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State & Federal Programs

The California Association of Private School Organizations
is pleased to announce

Emerging Legal Issues for Private Schools:
The "Ministerial Exception" and Your School

A half-day workshop for private school administrators and business managers *
presented in association with

April 30, 2013
8:30 AM - Registration & continental breakfast
9:00 AM - 11:00 AM - Program

Diocese of Oakland
Cathedral Conference Center
2121 Harrison Street
Oakland, CA 94612

Presenters: Michael Blacher and Grace Chan

Registration Fees:

For schools affiliated with a CAPSO-member organization: $25.00 (per-person)
For schools not affiliated with a CAPSO member: $80.00 (per-person)

Places are limited. Registration will be conducted on a first-come, first-served basis.

Workshop Background: Religious schools are not subject to the same laws as their secular counterparts. A recent US Supreme Court decision held that a teacher at a religious school could not bring a claim of employment discrimination under the "Ministerial Exception." The unanimous ruling contains potentially significant implications for religious private schools, but also raises additional questions and concerns. This workshop will explain and explore the Ministerial Exception's application to your school.

Questions to be Answered and Issues to be Addressed:

What is the "Ministerial Exception?" • What was decided in the US Supreme Court's Hosanna-Tabor Case, and what does it mean for private faith-based schools? • For purposes of the ministerial exception: What is a "church?" • Who is a "minister?" • What claims are covered? • Is it advantageous for a private, faith-based school to designate faculty members as "ministers?" • What are some possible drawbacks? • What issues remain unresolved?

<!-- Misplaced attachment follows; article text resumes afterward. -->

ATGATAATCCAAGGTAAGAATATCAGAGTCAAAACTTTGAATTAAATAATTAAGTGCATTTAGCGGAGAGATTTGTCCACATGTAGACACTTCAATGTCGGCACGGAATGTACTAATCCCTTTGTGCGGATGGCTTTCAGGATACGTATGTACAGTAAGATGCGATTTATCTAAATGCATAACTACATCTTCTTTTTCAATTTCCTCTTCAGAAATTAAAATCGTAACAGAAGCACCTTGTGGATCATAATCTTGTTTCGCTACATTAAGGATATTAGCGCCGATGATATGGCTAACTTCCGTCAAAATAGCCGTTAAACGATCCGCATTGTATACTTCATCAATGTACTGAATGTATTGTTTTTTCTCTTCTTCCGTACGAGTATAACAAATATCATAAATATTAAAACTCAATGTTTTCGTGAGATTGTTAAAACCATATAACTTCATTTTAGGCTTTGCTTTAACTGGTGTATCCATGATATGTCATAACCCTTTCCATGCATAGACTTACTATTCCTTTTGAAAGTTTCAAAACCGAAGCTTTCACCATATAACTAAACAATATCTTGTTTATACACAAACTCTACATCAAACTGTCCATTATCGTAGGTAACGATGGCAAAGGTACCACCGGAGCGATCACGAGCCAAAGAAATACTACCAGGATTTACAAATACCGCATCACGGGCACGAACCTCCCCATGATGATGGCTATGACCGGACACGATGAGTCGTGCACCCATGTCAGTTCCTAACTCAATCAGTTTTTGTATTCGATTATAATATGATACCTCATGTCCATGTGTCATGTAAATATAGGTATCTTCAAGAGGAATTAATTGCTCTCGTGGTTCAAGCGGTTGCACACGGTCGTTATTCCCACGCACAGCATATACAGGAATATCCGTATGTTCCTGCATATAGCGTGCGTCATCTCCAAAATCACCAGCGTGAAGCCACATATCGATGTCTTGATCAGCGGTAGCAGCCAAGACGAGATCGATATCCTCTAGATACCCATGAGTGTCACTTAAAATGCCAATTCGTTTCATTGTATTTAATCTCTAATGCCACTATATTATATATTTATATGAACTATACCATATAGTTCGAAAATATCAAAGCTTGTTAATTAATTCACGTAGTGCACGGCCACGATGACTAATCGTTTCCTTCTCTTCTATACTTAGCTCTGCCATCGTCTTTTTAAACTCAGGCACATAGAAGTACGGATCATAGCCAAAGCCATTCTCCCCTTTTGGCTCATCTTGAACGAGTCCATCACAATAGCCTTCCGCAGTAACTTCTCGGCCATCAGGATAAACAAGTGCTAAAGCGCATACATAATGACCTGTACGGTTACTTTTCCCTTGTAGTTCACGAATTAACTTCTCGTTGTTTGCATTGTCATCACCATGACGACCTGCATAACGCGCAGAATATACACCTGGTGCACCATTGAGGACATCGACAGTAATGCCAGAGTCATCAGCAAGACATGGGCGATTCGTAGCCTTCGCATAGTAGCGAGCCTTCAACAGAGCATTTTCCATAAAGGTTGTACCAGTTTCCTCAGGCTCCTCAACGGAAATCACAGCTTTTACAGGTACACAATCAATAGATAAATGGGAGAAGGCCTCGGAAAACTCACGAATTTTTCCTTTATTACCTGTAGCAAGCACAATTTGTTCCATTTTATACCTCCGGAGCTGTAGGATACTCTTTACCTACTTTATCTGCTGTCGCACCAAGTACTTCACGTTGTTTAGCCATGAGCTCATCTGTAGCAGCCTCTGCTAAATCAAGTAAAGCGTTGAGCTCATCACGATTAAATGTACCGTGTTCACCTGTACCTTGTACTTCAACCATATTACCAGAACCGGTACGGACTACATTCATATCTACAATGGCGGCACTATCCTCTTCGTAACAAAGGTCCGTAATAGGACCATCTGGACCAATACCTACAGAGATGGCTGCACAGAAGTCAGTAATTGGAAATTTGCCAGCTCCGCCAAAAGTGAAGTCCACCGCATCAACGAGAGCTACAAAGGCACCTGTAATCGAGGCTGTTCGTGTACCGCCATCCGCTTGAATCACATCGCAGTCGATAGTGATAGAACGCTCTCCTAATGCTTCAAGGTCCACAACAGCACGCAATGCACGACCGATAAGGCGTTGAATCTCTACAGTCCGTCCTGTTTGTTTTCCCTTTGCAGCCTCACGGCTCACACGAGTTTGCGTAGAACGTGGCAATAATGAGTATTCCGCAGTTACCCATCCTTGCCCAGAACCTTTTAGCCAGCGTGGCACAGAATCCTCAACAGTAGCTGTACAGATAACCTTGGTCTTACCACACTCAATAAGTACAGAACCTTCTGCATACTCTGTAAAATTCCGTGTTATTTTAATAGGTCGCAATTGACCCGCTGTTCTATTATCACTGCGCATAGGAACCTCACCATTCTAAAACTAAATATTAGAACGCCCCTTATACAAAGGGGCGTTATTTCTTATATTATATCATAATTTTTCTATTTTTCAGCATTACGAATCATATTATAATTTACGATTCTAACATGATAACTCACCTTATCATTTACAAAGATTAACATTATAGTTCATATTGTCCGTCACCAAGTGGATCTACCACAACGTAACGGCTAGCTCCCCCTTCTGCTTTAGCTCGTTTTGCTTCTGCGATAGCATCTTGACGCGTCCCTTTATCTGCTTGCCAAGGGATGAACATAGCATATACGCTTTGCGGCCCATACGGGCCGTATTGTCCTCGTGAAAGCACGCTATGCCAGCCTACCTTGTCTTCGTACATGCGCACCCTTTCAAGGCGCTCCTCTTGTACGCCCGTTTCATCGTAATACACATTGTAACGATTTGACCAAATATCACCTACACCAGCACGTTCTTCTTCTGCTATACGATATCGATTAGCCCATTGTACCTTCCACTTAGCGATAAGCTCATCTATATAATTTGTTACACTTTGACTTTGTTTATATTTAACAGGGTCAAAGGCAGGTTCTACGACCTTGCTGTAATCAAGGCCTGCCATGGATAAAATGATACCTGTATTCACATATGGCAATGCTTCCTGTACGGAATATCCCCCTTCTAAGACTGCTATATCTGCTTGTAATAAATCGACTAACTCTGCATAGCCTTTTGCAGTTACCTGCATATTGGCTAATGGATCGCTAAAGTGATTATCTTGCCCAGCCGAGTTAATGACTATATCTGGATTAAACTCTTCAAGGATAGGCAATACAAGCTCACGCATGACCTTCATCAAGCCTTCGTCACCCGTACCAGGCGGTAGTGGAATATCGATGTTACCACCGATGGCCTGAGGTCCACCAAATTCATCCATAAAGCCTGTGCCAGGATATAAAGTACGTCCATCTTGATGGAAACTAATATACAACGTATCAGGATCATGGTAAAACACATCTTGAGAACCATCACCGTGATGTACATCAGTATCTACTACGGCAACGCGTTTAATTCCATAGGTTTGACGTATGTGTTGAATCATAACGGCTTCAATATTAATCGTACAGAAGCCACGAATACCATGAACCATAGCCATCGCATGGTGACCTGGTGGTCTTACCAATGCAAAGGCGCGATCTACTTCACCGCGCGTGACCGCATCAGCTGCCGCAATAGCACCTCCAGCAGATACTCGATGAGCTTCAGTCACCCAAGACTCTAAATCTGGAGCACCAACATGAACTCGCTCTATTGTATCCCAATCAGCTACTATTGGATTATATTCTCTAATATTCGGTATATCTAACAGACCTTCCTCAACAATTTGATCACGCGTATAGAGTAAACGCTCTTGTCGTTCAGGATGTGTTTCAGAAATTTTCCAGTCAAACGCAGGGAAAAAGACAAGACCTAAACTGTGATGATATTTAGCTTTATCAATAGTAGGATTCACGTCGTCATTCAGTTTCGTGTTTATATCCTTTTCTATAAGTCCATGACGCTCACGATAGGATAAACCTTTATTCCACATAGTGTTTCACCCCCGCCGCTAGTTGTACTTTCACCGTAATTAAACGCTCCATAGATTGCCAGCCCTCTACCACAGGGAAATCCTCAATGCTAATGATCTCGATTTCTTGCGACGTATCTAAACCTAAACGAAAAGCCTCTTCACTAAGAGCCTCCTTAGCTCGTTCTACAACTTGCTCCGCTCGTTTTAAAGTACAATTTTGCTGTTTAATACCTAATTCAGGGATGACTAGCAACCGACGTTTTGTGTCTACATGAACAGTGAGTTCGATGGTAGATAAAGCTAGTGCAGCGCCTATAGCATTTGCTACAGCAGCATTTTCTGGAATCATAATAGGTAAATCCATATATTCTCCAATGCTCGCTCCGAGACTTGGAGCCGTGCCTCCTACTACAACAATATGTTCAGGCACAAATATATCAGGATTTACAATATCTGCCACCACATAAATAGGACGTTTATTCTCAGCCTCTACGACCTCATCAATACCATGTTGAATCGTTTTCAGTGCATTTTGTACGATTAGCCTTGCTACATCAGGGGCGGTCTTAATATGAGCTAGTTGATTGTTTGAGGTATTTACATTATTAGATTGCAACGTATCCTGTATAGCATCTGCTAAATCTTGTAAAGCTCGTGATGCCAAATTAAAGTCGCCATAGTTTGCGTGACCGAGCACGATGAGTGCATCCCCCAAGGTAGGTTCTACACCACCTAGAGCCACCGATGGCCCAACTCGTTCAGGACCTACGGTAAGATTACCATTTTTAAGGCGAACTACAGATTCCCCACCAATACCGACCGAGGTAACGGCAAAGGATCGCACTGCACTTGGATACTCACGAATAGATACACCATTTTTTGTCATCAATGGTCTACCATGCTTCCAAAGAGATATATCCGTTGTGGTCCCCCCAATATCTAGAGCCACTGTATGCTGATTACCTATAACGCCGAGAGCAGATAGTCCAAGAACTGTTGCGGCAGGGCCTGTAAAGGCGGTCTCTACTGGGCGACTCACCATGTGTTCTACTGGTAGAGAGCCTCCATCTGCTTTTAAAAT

The presentation will be interactive. Participants will have ample opportunity to ask questions.

* The "Ministerial Exception" affects faith-based private schools, only.

About the Presenters

Michael Blacher represents clients in all aspects of labor, employment, and education law. He often advises boards on governance and other issues, including updates to bylaws. Michael works extensively on contractual matters such as employment and enrollment agreements as well as employee and student handbooks. He represents employers in discipline and due process hearings (for both employees and students), discrimination and harassment charges, wage and hour claims, and Family and Medical Leave Act issues. He also represents clients during labor negotiations and PERB proceedings, as well as during arbitrations, administrative hearings, and litigation.

A frequent presenter, Michael has provided workshops for a number of schools and associations. He is one of the firm's most popular trainers.

Prior to joining Liebert Cassidy Whitmore, Michael worked on documentary films, including the Academy AwardŽ winner, The Long Way Home. He also worked at the Museum of Tolerance in Los Angeles.

Grace Chan provides client representation and legal counsel to clients in matters pertaining to employment and labor law. Grace also works extensively with private and independent schools and has experience handling various employment and student issues, such as drafting employment agreements, employee handbooks, enrollment agreements and student handbooks, and providing legal counsel regarding student disciplinary issues. Grace co-authors the firm's monthly newsletter, Private School Matters.

Grace's professional experience has been particularly extensive in the litigation area. She has handled the preparation of witnesses, depositions and all aspects of discovery and trial preparation, law and motion proceedings, settlement negotiations, administrative hearings and trial work. Subject matters have involved employment discrimination, the Fair Labor Standards Act and workers' compensation issues.

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